Colonial Discourse and the Suffering of Indian American Children Book Cover.webp

In this book, we analyze the psycho-social consequences faced by Indian American children after exposure to the school textbook discourse on Hinduism and ancient India. We demonstrate that there is an intimate connection—an almost exact correspondence—between James Mill’s colonial-racist discourse (Mill was the head of the British East India Company) and the current school textbook discourse. This racist discourse, camouflaged under the cover of political correctness, produces the same psychological impacts on Indian American children that racism typically causes: shame, inferiority, embarrassment, identity confusion, assimilation, and a phenomenon akin to racelessness, where children dissociate from the traditions and culture of their ancestors.

This book is the result of four years of rigorous research and academic peer-review, reflecting our ongoing commitment at Hindupedia to challenge the representation of Hindu Dharma within academia.

Ārya Samudāy

From Hindupedia, the Hindu Encyclopedia

By Himanshu Bhatt

The Ārya Samudāy (Ārya Community) refers collectively to the members of the Ārya dharms. These dharms recognize Moksha is the ultimate state of the soul. Buddhism calls the quest to become an Ārya as Ārya-pariyesanā.

Scriptures of the Sanatan, Sikh, Jain, and Bauddh dharms mention the term Ārya. What they mean by it is someone who lives a "noble" or decent life.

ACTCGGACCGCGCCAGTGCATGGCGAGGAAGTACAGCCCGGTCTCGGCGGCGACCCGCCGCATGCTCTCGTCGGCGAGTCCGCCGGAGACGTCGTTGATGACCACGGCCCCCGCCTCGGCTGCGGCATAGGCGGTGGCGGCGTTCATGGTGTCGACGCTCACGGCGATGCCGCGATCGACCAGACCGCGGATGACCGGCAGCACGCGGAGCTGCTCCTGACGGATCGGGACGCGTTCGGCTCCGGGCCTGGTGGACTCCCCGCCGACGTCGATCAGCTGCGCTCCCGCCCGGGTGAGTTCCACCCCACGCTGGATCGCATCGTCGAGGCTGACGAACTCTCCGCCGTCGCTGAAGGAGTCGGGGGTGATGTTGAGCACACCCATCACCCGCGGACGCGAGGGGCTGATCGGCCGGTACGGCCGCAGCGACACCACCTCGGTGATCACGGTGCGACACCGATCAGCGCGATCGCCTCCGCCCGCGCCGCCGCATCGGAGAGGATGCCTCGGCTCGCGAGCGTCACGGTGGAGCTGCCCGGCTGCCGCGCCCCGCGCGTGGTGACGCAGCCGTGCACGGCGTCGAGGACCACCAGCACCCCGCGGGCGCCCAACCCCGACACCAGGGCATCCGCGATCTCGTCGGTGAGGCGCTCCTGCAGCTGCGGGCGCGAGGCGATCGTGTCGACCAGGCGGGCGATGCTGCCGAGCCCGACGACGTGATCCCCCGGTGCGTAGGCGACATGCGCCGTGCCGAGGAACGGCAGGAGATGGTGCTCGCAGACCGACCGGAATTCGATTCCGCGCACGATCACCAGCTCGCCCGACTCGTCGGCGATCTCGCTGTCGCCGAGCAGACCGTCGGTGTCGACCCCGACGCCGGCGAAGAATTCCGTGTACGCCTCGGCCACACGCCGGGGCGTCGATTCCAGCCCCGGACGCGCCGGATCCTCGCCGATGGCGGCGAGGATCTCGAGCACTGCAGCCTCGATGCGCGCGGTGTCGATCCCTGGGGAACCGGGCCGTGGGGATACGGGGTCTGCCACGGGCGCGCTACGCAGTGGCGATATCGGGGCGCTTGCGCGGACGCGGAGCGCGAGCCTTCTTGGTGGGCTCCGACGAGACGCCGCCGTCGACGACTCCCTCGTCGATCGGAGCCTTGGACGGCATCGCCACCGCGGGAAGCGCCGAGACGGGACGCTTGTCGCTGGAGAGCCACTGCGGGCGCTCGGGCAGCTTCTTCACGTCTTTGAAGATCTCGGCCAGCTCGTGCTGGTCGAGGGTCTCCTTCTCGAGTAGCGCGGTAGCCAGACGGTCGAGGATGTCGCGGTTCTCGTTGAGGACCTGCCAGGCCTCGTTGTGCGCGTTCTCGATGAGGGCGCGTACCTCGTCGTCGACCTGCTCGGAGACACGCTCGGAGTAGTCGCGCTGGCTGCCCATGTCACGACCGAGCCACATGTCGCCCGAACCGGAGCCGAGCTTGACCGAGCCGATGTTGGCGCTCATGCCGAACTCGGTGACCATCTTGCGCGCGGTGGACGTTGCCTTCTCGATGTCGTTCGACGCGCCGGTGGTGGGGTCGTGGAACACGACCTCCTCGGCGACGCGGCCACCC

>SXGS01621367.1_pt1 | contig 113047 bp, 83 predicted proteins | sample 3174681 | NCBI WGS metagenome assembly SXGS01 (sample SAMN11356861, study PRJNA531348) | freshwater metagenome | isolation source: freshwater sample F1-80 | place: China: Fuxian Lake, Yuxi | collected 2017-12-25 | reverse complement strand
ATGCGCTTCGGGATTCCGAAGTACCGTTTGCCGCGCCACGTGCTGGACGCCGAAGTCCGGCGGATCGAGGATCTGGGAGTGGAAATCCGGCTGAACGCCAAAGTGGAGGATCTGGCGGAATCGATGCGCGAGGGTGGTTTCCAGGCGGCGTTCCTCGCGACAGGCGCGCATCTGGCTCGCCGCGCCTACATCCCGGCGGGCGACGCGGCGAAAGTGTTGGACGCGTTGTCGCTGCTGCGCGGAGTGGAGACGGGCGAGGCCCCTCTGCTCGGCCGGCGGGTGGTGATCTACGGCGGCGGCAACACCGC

Sanatan Dharm
He is Ārya who does not inflame the hatred or jealousy once subsided, who is neither egoistic nor depressed, who does not commit sin even in misery, who does not show too much happiness even in prosperity or gets out of control; who never takes delight in others.


Prahlad Maharaj was a Daitya by ancestry and son of Hiranyakashipu (whom Narasimha slayed), but by his deeds and faith in Parmatma, he was declared as a true Ārya (“Ārya-sammatā” or one whose activities are Ārya by nature.)[1]

Bauddh Dharm
He who harms living beings is, for that reason, not an Ārya (a Noble One); he who does not harm any living being is called an Ārya.

—Verse 270, Dhammapada [1]

Buddhism does not encourage a Buddhist to be a decent Buddhist per se, but to be a Ārya.

Jain Dharm
Though one be born as a man, it is a rare chance to become an Ārya; for many are the Dasyus (bandits) and Mlêkkhas (ignoble.)

—Verse 16, "Tenth Lecture," Uttaradhyayan Sutra [2]

Jainism also does not encourage a Jain to be a decent Jain per se, but to be a Ārya.

Sikh Dharm
Fear not, the one destined to protect Arya Dharma is born. We will nurture the Kalpavriksha of Dharma with the blood of our heart.

—Pantha Prakash [3]

Kahaniya Hinduan dari na ab tum
aim likho pathon dil sain Guru Nanak ki gadi par
ab hain Tegh Bahadur unko jo Muhummadi kar lihoon
to ham hain sab sadar Arya Dharma

—Guru Tegh Bahadur[4]

Sikhism also does not encourage a Sikh to be a decent Sikh per se, but to be a Ārya. It was founded for persons of all religions to come together and worship God Almighty (Parmatma.)

And the said (Khurshet) accepted him wholeheartedly as if she had likewise promised this, - "To the end of life never will I depart from my wifely duties and practice of love and obedience and devotion to the said (Ardeshir) as laid down by the rules of Aryan conduct and the Good Religion (Zoroastrianism.)"



  1. Verse 270, Dhammapada
  2. Verse 16, "Tenth Lecture," Uttaradhyayan Sutra
  3. Pantha Prakash
  4. P. 109 Religion and Identity in the South Asian Diaspora By Chitra Sankaran and Rajesh Rai

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